Some of the same objections to Matthew having written the First Gospel apply to John the son of Zebedee having written the Fourth.   Unlike Matthew, John did not copy any of our other Gospel sources, and so that’s not the problem that it is for Matthew (who surely, if he was an eyewitness, would not have taken his stories about Jesus from what he found in someone else’s written text).   But there is an even higher probability, bordering on certainty, that John the son of Zebedee could not write.  He was a fisherman from rural Galilee.  Fishermen were not educated.  They were very low class peasants.  John would never have gone to school.   Where he lived, there *were* no schools.  He never would have learned to read.  Let alone learned to write.  Let alone learned to write in Greek.  Let alone learned to write sophisticated, philosophically informed prose narratives in Greek.   I think there is virtually no chance that the historical John of Zebedee wrote the Gospel.

So why did our anonymous editor living a century later, in Rome, claim that the Gospel *was* written by John?   There is the one obvious reason: he wanted this anonymous Gospel to have the authority of an apostle behind it.   Recall who John was.  In the Gospels Jesus had twelve disciples, three of whom form a kind of “inner circle” around him, Peter, James, and John.   James was known to have been martyred early on, according to the book of Act 12:1-2.  And so he’s not a candidate to have authored a Gospel later (John was always regarded as the last of the Gospels to be written, a “more spiritual” account produced to complement the more nuts-and-bolts accounts of the Synoptics).   Peter was going to be named as the ultimate source behind the Gospel of Mark, as we will see, so he was not a candidate for the Fourth Gospel.  That left John.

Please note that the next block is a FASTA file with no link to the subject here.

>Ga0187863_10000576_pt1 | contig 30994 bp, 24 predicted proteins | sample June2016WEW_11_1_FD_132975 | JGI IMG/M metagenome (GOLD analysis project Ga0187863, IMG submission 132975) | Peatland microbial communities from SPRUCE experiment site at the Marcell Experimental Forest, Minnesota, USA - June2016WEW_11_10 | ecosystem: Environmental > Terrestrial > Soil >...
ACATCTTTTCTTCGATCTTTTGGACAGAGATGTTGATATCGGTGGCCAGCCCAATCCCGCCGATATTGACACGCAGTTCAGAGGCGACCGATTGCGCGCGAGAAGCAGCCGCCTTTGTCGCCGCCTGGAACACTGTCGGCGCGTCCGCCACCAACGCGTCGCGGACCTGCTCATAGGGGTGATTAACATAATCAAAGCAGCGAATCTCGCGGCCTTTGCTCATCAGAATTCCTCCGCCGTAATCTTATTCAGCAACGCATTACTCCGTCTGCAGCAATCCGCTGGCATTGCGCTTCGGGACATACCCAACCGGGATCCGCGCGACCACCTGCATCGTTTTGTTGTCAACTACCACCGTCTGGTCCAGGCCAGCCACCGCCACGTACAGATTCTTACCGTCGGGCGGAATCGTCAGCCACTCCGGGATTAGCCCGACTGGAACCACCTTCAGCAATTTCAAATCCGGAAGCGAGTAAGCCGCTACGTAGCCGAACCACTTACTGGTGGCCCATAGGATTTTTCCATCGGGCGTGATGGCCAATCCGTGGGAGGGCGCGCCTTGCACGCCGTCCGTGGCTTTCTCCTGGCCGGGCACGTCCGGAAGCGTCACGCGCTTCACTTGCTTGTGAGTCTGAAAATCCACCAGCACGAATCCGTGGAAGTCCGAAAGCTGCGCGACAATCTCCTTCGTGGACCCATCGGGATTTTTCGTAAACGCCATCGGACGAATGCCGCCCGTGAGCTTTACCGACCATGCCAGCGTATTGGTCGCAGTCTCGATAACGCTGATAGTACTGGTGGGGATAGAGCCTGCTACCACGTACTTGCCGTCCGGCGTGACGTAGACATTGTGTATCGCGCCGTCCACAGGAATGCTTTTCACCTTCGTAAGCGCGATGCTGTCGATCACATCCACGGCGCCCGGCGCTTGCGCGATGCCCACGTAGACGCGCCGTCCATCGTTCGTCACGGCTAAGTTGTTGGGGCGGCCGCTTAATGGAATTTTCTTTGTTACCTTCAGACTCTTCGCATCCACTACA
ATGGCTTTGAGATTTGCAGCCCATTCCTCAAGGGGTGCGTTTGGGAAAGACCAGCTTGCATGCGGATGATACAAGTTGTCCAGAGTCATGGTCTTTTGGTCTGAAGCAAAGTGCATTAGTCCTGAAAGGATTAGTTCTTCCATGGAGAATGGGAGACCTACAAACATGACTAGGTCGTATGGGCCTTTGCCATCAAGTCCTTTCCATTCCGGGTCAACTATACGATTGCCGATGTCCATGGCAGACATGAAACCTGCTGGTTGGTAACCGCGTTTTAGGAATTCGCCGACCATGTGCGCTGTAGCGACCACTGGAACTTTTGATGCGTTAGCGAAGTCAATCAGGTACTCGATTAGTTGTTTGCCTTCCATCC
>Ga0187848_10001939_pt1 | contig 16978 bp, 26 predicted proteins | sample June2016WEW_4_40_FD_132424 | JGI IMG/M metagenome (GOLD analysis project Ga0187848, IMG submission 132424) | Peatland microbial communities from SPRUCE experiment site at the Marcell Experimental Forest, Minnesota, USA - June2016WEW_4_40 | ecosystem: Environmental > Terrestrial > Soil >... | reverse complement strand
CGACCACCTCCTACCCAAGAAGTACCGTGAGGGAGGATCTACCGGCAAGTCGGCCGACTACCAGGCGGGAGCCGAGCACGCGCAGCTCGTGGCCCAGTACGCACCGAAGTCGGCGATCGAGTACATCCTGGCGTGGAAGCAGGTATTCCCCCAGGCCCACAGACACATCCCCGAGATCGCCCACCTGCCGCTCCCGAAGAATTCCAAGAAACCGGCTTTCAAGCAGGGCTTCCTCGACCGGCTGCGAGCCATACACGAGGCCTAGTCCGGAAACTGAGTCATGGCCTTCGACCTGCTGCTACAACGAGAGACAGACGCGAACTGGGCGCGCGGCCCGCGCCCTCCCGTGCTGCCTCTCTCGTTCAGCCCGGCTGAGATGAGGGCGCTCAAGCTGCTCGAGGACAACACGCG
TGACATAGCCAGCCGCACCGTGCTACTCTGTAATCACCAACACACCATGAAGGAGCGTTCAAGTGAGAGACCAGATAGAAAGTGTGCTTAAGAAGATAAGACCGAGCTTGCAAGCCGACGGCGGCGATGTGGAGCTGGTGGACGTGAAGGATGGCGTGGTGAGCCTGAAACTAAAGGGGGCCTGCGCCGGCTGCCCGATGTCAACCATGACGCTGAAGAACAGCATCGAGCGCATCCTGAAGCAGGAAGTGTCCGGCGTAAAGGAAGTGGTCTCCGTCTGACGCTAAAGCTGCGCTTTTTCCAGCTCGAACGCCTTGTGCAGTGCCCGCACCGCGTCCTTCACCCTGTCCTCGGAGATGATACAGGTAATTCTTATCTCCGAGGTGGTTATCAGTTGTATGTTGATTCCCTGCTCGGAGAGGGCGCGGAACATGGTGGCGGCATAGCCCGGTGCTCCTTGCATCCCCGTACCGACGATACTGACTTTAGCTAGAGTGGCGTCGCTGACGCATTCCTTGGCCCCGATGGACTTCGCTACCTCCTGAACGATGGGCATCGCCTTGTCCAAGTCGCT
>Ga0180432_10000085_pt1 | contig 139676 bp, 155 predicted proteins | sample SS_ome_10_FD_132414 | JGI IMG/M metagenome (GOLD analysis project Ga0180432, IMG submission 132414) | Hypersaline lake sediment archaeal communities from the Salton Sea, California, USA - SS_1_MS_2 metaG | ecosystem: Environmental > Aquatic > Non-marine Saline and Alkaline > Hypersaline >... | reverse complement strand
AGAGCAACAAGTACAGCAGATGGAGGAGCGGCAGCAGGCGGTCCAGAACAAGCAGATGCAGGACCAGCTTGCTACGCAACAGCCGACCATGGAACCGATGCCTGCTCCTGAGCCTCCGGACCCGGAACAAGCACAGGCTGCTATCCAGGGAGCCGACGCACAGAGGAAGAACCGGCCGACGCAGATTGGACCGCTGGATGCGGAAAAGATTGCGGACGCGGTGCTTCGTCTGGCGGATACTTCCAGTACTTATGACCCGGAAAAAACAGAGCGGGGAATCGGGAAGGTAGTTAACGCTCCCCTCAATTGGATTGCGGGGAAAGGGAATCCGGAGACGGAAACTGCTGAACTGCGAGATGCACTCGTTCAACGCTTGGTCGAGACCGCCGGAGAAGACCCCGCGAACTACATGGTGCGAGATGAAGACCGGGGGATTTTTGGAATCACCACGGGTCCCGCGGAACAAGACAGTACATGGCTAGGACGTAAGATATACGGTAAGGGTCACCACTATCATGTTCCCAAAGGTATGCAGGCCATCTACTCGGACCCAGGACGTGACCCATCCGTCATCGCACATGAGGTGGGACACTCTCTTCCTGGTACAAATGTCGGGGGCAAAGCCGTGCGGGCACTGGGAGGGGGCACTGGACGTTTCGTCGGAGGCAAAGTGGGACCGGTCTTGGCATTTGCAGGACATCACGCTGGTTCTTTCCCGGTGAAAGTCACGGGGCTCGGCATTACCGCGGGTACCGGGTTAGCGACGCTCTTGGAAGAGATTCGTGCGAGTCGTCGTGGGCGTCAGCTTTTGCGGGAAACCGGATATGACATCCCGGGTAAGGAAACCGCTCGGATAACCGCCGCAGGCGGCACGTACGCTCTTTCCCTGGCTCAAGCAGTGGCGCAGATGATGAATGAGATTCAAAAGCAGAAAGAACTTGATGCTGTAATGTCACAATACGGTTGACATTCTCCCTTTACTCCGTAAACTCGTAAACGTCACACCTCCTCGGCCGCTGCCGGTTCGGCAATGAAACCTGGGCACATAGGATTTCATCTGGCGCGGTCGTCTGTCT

But there is a more important reason for this association of the Gospel with John.  As we have seen, for a very long time – about as far back as anyone talks about the matter, that is, the second century – it was wrongly thought that John’s Gospel itself indicates that its author was the “Beloved Disciple” (see my earlier post on why this shadowy figure did not write the book).   So who was the Beloved Disciple?

There have been numerous theories about this over the years…